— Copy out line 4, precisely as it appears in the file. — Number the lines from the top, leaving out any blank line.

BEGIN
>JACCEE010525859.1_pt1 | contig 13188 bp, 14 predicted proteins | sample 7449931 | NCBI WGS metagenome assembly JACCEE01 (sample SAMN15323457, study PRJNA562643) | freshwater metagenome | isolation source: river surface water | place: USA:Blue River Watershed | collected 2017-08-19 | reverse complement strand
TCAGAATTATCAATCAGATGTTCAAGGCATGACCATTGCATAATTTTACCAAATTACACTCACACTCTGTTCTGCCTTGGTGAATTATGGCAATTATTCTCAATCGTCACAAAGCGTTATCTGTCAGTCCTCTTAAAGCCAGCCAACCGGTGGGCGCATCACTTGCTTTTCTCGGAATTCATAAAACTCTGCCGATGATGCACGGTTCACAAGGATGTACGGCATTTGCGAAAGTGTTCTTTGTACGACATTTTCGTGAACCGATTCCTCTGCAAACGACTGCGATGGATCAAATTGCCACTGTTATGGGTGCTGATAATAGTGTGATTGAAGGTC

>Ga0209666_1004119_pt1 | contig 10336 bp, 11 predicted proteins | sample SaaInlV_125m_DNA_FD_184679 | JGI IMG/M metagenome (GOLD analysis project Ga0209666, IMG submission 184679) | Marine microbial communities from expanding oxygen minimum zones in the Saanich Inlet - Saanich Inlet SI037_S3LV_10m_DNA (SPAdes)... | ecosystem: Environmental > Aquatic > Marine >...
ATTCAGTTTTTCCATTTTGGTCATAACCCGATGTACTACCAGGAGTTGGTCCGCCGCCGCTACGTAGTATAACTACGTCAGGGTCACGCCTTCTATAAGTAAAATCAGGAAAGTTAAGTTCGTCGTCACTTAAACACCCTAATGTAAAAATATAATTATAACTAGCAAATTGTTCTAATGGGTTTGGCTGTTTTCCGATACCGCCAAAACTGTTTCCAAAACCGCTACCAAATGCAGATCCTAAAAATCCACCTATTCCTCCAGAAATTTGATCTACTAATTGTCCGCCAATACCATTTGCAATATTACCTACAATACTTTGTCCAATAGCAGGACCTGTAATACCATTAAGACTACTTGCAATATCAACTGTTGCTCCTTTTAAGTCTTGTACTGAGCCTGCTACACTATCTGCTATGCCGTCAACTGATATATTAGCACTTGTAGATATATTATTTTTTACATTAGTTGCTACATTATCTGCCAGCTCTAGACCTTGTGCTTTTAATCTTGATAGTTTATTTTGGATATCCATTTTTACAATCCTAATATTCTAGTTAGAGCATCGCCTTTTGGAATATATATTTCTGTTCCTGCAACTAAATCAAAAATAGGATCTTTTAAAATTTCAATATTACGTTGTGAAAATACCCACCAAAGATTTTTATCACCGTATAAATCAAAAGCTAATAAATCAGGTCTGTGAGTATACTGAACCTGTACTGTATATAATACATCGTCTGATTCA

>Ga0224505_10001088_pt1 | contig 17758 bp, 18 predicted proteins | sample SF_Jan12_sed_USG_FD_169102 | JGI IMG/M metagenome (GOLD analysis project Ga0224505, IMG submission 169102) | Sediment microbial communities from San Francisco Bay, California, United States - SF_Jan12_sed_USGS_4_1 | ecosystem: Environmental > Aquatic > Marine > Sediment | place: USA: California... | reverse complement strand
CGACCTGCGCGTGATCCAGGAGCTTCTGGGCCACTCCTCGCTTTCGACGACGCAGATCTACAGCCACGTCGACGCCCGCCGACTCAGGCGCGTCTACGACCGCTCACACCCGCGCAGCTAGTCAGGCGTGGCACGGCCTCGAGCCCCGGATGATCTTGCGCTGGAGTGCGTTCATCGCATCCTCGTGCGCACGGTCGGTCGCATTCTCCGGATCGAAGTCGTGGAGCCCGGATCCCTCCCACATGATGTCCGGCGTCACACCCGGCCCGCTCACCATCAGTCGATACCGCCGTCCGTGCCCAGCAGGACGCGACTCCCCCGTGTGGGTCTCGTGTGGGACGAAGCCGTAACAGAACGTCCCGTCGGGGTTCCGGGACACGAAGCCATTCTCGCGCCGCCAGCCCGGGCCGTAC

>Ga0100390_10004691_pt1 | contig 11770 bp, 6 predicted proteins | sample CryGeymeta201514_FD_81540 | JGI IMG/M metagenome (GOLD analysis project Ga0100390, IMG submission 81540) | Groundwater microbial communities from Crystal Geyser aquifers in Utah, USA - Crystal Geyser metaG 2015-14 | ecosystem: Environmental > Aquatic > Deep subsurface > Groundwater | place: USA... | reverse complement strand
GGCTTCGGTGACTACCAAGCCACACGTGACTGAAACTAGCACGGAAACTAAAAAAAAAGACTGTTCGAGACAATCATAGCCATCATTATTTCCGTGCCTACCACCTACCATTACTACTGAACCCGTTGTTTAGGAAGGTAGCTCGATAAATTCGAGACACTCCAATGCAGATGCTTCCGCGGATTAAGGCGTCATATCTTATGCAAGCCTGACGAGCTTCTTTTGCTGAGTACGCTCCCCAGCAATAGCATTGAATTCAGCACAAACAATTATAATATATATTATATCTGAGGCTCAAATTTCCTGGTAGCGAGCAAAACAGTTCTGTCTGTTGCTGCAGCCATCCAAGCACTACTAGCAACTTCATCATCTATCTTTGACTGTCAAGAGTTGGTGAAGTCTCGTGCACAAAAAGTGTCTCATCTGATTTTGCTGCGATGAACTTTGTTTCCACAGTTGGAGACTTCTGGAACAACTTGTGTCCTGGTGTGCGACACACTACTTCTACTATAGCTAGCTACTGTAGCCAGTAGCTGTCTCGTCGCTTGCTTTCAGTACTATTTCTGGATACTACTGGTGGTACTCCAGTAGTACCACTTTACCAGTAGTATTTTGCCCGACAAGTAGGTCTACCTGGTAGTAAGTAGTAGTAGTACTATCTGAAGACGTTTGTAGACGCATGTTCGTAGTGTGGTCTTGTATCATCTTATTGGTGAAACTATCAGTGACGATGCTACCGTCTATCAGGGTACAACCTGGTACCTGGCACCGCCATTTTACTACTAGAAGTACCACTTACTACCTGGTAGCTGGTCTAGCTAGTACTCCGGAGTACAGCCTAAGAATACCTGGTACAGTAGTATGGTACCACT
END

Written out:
ATTCAGTTTTTCCATTTTGGTCATAACCCGATGTACTACCAGGAGTTGGTCCGCCGCCGCTACGTAGTATAACTACGTCAGGGTCACGCCTTCTATAAGTAAAATCAGGAAAGTTAAGTTCGTCGTCACTTAAACACCCTAATGTAAAAATATAATTATAACTAGCAAATTGTTCTAATGGGTTTGGCTGTTTTCCGATACCGCCAAAACTGTTTCCAAAACCGCTACCAAATGCAGATCCTAAAAATCCACCTATTCCTCCAGAAATTTGATCTACTAATTGTCCGCCAATACCATTTGCAATATTACCTACAATACTTTGTCCAATAGCAGGACCTGTAATACCATTAAGACTACTTGCAATATCAACTGTTGCTCCTTTTAAGTCTTGTACTGAGCCTGCTACACTATCTGCTATGCCGTCAACTGATATATTAGCACTTGTAGATATATTATTTTTTACATTAGTTGCTACATTATCTGCCAGCTCTAGACCTTGTGCTTTTAATCTTGATAGTTTATTTTGGATATCCATTTTTACAATCCTAATATTCTAGTTAGAGCATCGCCTTTTGGAATATATATTTCTGTTCCTGCAACTAAATCAAAAATAGGATCTTTTAAAATTTCAATATTACGTTGTGAAAATACCCACCAAAGATTTTTATCACCGTATAAATCAAAAGCTAATAAATCAGGTCTGTGAGTATACTGAACCTGTACTGTATATAATACATCGTCTGATTCA